SEC Info  
    Home      Search      My Interests      Help      Sign In      Please Sign In

Expedia Inc – ‘10-K’ for 6/30/00

On:  Thursday, 9/28/00, at 3:50pm ET   ·   For:  6/30/00   ·   Accession #:  1032210-0-1960   ·   File #:  0-27429

Previous ‘10-K’:  None   ·   Next:  ‘10-K’ on 3/31/03 for 12/31/02   ·   Latest:  ‘10-K/A’ on 4/30/03 for 12/31/02

Find Words in Filings emoji
 
  in    Show  and   Hints

  As Of                Filer                Filing    For·On·As Docs:Size              Issuer               Agent

 9/28/00  Expedia Inc                       10-K        6/30/00    4:167K                                   Donnelley R R & S… Co/FA

Annual Report   —   Form 10-K
Filing Table of Contents

Document/Exhibit                   Description                      Pages   Size 

 1: 10-K        Annual Report                                         53    298K 
 2: EX-21.1     List of Subsidiaries                                   1      4K 
 3: EX-23.1     Consent of Deloitte & Touche LLP                       1      5K 
 4: EX-27.1     Financial Data Schedule                                2      7K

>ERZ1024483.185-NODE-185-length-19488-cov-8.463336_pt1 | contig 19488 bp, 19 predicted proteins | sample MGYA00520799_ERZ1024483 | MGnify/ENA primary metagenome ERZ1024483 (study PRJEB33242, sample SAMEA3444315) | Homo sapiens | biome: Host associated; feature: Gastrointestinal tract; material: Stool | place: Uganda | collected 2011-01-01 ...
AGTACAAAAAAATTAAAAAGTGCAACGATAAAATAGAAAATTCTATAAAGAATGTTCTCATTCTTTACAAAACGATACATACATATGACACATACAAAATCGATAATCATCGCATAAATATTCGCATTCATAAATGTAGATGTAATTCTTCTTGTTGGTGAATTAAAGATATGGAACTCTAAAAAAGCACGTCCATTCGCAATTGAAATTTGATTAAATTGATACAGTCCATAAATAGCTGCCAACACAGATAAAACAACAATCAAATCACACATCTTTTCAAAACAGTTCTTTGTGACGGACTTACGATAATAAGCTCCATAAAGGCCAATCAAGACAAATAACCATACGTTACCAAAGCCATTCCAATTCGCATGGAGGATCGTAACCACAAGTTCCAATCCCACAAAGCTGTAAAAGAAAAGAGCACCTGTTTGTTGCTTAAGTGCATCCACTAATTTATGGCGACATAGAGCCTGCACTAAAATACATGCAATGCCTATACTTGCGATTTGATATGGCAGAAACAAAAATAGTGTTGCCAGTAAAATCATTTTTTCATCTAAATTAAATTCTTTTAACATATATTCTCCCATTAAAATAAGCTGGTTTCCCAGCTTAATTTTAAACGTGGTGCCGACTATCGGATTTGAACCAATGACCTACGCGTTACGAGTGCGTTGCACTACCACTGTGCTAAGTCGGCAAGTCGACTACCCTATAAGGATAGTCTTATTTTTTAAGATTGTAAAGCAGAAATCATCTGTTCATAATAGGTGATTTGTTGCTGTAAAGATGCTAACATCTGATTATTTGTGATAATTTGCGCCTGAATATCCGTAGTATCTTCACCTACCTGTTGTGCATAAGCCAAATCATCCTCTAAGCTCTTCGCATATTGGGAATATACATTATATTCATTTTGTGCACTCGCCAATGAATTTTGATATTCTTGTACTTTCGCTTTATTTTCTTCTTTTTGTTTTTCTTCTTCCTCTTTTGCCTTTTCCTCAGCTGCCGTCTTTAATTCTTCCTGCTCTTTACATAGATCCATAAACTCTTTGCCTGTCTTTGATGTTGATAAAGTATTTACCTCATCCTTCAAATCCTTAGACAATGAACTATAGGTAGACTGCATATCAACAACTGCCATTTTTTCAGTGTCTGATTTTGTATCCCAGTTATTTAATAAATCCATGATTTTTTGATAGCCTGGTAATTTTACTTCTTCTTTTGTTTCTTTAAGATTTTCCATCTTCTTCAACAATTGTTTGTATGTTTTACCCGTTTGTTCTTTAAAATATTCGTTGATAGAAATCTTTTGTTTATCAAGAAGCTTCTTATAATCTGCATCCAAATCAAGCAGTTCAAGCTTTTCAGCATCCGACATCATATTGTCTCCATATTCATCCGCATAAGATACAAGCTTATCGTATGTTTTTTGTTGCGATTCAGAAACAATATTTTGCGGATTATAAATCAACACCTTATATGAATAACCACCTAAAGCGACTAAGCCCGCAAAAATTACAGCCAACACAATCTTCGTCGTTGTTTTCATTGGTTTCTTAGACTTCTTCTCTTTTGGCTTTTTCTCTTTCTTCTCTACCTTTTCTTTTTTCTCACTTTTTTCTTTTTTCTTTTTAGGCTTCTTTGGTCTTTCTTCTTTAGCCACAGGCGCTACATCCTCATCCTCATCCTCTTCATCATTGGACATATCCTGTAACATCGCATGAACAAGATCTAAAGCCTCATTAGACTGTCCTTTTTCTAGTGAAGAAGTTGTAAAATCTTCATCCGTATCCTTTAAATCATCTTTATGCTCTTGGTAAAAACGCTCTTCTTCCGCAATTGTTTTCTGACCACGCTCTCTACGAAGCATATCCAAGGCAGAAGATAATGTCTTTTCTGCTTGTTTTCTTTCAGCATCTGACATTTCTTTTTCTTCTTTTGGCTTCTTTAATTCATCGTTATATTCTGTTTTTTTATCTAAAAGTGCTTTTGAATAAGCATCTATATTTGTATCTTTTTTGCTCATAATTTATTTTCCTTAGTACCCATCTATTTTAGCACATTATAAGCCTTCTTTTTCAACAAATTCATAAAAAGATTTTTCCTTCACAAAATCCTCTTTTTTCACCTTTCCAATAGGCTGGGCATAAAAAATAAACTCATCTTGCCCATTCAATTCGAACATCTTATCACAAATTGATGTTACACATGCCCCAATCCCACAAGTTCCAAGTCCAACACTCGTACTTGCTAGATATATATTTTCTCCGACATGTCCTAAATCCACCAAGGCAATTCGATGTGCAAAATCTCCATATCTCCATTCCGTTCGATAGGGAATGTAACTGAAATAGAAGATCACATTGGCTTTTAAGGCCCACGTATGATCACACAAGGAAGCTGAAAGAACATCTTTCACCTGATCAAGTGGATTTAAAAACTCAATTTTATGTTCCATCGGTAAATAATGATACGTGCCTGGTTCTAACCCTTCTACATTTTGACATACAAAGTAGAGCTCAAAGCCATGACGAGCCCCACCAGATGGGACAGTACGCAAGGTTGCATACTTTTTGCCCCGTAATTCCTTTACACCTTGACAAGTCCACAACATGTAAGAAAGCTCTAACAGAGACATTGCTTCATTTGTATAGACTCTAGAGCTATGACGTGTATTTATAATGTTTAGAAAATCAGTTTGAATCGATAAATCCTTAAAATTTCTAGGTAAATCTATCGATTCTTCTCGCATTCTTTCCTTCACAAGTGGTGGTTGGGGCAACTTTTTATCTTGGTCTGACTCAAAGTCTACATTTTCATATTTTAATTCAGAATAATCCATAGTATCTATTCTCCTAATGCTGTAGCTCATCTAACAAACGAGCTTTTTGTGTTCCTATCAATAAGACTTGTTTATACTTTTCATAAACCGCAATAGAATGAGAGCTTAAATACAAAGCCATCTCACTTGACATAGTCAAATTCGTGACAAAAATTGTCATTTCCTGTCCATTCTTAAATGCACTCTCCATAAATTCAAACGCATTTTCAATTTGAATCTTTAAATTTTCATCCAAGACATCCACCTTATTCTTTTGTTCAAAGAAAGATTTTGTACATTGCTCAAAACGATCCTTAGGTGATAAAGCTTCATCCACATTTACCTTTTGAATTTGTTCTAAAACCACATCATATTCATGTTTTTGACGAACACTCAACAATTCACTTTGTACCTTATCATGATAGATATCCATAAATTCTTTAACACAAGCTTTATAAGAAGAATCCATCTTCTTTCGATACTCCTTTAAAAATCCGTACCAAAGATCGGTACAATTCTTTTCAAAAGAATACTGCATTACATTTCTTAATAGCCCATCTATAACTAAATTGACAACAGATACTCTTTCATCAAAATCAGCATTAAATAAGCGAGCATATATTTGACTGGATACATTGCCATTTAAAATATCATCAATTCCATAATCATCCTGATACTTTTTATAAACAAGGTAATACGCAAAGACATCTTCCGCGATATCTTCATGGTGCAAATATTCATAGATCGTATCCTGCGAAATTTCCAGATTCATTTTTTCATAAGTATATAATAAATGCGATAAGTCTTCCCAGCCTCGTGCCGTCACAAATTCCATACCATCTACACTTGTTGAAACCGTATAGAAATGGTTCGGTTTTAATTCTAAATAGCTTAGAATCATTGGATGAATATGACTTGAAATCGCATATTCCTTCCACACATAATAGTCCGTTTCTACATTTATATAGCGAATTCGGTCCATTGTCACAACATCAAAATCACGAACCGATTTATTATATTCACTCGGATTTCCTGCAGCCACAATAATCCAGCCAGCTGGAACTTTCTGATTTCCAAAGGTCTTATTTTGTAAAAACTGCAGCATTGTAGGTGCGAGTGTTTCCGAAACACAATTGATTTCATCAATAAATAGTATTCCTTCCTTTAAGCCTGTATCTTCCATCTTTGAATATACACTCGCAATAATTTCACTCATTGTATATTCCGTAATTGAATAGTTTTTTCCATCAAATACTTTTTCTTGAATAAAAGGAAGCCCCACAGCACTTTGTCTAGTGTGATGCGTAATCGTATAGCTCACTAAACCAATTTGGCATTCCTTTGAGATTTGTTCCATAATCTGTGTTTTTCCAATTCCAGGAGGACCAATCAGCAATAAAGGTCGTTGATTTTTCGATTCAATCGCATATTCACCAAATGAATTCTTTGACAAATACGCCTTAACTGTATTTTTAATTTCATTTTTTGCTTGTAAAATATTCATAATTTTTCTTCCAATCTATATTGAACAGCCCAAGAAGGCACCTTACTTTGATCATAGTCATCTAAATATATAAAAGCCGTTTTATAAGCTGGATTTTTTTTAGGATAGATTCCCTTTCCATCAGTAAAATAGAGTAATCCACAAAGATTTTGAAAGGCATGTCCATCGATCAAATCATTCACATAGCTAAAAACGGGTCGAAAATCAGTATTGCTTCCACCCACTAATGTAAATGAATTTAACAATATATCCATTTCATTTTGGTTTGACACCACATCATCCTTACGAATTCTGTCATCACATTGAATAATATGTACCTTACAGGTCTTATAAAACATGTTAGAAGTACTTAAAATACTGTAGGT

10-K   —   Annual Report
Document Table of Contents

Page (sequential) | (alphabetic) Top
 
11st Page   -   Filing Submission
2Documents Incorporated by Reference
3Item 1. Business
16Item 2. Properties
"Item 3. Legal Proceedings
17Item 4. Submission of Matters to A Vote of Security Holders
18Item 5. Market for Registrant's Common Equity and Related Stockholder Matters
19Item 6. Selected Financial Data
20Item 7. Management's Discussion and Analysis of Financial Condition and Results of Operations
22Revenues
23Product Development
"Sales and Marketing
"General and Administrative
24Amortization of goodwill and intangibles
"Recognition of stock-based compensation
"Cost of revenues
28Item 8. Financial Statements and Supplementary Data
"Item 9. Changes in and Disagreements With Accountants on Accounting and Financial Disclosure
29Item 10. Directors and Executive Officers of the Registrant
30Item 11. Executive Compensation
"Item 12. Security Ownership of Certain Beneficial Owners and Management
"Item 13. Certain Relationships and Related Transactions
"Item 14. Exhibits, Financial Statement Schedules, and Reports on Form 8-K
34Independent Auditors' Report
35Consolidated Statements of Operations and Comprehensive Loss
36Consolidated Balance Sheets
37Consolidated Statements of Changes in Stockholders' Equity
38Consolidated Statements of Cash Flows
39Notes to Consolidated Financial Statements
48Stock Option Plan
10-K1st Page of 53TOCTopPreviousNextBottomJust 1st